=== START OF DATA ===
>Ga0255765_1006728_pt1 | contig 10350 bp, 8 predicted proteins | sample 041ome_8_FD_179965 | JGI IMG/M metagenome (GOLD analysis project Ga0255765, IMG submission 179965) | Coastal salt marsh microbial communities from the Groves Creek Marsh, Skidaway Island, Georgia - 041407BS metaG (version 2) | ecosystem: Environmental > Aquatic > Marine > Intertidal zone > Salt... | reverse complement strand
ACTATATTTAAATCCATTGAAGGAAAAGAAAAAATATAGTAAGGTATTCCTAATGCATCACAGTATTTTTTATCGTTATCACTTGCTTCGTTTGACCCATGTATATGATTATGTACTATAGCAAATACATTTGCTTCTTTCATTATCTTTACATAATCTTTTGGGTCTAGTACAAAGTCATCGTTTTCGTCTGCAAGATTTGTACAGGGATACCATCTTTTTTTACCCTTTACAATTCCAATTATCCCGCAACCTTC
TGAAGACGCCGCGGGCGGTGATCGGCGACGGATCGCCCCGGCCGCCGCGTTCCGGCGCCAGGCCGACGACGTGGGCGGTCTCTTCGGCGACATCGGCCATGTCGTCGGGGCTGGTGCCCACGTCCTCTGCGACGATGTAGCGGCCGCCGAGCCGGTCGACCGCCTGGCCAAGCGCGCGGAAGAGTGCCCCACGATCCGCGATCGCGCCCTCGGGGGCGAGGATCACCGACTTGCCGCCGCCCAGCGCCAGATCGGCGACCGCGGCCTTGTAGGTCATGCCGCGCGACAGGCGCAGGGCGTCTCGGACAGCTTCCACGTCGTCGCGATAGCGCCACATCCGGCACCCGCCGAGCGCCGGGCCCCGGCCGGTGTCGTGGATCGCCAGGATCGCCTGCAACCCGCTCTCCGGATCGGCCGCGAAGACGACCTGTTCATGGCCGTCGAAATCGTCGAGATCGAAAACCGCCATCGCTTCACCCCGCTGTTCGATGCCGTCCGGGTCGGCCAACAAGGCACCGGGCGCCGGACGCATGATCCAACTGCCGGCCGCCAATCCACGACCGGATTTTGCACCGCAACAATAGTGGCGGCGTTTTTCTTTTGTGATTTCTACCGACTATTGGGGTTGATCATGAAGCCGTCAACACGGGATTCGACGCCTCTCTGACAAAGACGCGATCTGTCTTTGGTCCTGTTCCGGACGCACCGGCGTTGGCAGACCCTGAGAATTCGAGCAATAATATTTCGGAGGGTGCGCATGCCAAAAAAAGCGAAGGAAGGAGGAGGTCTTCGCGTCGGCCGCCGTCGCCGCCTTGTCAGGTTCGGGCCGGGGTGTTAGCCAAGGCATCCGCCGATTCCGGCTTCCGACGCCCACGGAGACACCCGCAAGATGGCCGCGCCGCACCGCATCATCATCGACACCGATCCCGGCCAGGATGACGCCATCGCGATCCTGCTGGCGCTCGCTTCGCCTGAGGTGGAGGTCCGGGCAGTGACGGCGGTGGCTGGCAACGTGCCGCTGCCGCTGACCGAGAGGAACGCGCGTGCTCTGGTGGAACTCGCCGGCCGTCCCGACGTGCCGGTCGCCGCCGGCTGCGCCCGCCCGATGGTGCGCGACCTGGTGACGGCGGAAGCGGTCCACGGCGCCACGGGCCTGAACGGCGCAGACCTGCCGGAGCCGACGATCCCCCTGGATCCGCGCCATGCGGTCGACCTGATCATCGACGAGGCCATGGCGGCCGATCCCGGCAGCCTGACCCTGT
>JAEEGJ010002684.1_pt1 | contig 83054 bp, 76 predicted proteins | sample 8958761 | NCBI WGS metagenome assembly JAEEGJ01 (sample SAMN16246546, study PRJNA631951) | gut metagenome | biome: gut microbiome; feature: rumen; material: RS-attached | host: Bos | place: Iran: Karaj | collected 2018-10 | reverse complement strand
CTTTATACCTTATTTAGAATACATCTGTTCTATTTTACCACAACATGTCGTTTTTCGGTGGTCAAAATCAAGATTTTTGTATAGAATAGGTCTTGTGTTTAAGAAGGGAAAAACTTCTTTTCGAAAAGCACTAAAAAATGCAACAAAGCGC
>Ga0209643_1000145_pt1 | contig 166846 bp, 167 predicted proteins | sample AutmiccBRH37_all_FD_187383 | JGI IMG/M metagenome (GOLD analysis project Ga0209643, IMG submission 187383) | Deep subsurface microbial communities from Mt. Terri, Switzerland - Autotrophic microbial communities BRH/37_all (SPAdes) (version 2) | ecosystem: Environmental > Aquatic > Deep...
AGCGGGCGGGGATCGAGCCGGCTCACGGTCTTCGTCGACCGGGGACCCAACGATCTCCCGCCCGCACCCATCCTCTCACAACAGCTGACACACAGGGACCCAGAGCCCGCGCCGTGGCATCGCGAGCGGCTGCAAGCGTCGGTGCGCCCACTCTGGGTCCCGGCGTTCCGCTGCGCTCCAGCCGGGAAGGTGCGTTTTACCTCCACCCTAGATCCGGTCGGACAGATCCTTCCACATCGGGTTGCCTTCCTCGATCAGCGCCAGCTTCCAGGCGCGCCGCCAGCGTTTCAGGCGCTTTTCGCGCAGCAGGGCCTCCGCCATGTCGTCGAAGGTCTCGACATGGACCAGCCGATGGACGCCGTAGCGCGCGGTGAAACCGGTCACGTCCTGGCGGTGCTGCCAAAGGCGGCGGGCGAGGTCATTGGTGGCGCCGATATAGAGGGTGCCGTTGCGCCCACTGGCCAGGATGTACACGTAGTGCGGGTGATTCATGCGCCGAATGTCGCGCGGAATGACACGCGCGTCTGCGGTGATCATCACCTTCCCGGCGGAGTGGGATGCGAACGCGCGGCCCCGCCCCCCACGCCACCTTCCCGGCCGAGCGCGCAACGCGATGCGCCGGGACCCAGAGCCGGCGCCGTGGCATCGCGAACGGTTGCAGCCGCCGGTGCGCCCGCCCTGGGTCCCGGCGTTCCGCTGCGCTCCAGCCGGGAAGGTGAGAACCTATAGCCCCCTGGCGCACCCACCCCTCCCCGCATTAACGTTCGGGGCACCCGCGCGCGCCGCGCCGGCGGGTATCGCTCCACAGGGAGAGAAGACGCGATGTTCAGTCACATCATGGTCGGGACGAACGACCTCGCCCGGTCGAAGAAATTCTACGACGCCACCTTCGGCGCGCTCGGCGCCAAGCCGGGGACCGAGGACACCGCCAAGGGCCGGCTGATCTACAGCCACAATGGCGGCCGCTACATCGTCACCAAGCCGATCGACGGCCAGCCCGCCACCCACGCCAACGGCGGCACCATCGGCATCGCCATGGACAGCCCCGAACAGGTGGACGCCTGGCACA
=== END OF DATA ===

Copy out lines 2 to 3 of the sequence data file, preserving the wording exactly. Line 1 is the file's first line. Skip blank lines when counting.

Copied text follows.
ACTATATTTAAATCCATTGAAGGAAAAGAAAAAATATAGTAAGGTATTCCTAATGCATCACAGTATTTTTTATCGTTATCACTTGCTTCGTTTGACCCATGTATATGATTATGTACTATAGCAAATACATTTGCTTCTTTCATTATCTTTACATAATCTTTTGGGTCTAGTACAAAGTCATCGTTTTCGTCTGCAAGATTTGTACAGGGATACCATCTTTTTTTACCCTTTACAATTCCAATTATCCCGCAACCTTC
TGAAGACGCCGCGGGCGGTGATCGGCGACGGATCGCCCCGGCCGCCGCGTTCCGGCGCCAGGCCGACGACGTGGGCGGTCTCTTCGGCGACATCGGCCATGTCGTCGGGGCTGGTGCCCACGTCCTCTGCGACGATGTAGCGGCCGCCGAGCCGGTCGACCGCCTGGCCAAGCGCGCGGAAGAGTGCCCCACGATCCGCGATCGCGCCCTCGGGGGCGAGGATCACCGACTTGCCGCCGCCCAGCGCCAGATCGGCGACCGCGGCCTTGTAGGTCATGCCGCGCGACAGGCGCAGGGCGTCTCGGACAGCTTCCACGTCGTCGCGATAGCGCCACATCCGGCACCCGCCGAGCGCCGGGCCCCGGCCGGTGTCGTGGATCGCCAGGATCGCCTGCAACCCGCTCTCCGGATCGGCCGCGAAGACGACCTGTTCATGGCCGTCGAAATCGTCGAGATCGAAAACCGCCATCGCTTCACCCCGCTGTTCGATGCCGTCCGGGTCGGCCAACAAGGCACCGGGCGCCGGACGCATGATCCAACTGCCGGCCGCCAATCCACGACCGGATTTTGCACCGCAACAATAGTGGCGGCGTTTTTCTTTTGTGATTTCTACCGACTATTGGGGTTGATCATGAAGCCGTCAACACGGGATTCGACGCCTCTCTGACAAAGACGCGATCTGTCTTTGGTCCTGTTCCGGACGCACCGGCGTTGGCAGACCCTGAGAATTCGAGCAATAATATTTCGGAGGGTGCGCATGCCAAAAAAAGCGAAGGAAGGAGGAGGTCTTCGCGTCGGCCGCCGTCGCCGCCTTGTCAGGTTCGGGCCGGGGTGTTAGCCAAGGCATCCGCCGATTCCGGCTTCCGACGCCCACGGAGACACCCGCAAGATGGCCGCGCCGCACCGCATCATCATCGACACCGATCCCGGCCAGGATGACGCCATCGCGATCCTGCTGGCGCTCGCTTCGCCTGAGGTGGAGGTCCGGGCAGTGACGGCGGTGGCTGGCAACGTGCCGCTGCCGCTGACCGAGAGGAACGCGCGTGCTCTGGTGGAACTCGCCGGCCGTCCCGACGTGCCGGTCGCCGCCGGCTGCGCCCGCCCGATGGTGCGCGACCTGGTGACGGCGGAAGCGGTCCACGGCGCCACGGGCCTGAACGGCGCAGACCTGCCGGAGCCGACGATCCCCCTGGATCCGCGCCATGCGGTCGACCTGATCATCGACGAGGCCATGGCGGCCGATCCCGGCAGCCTGACCCTGT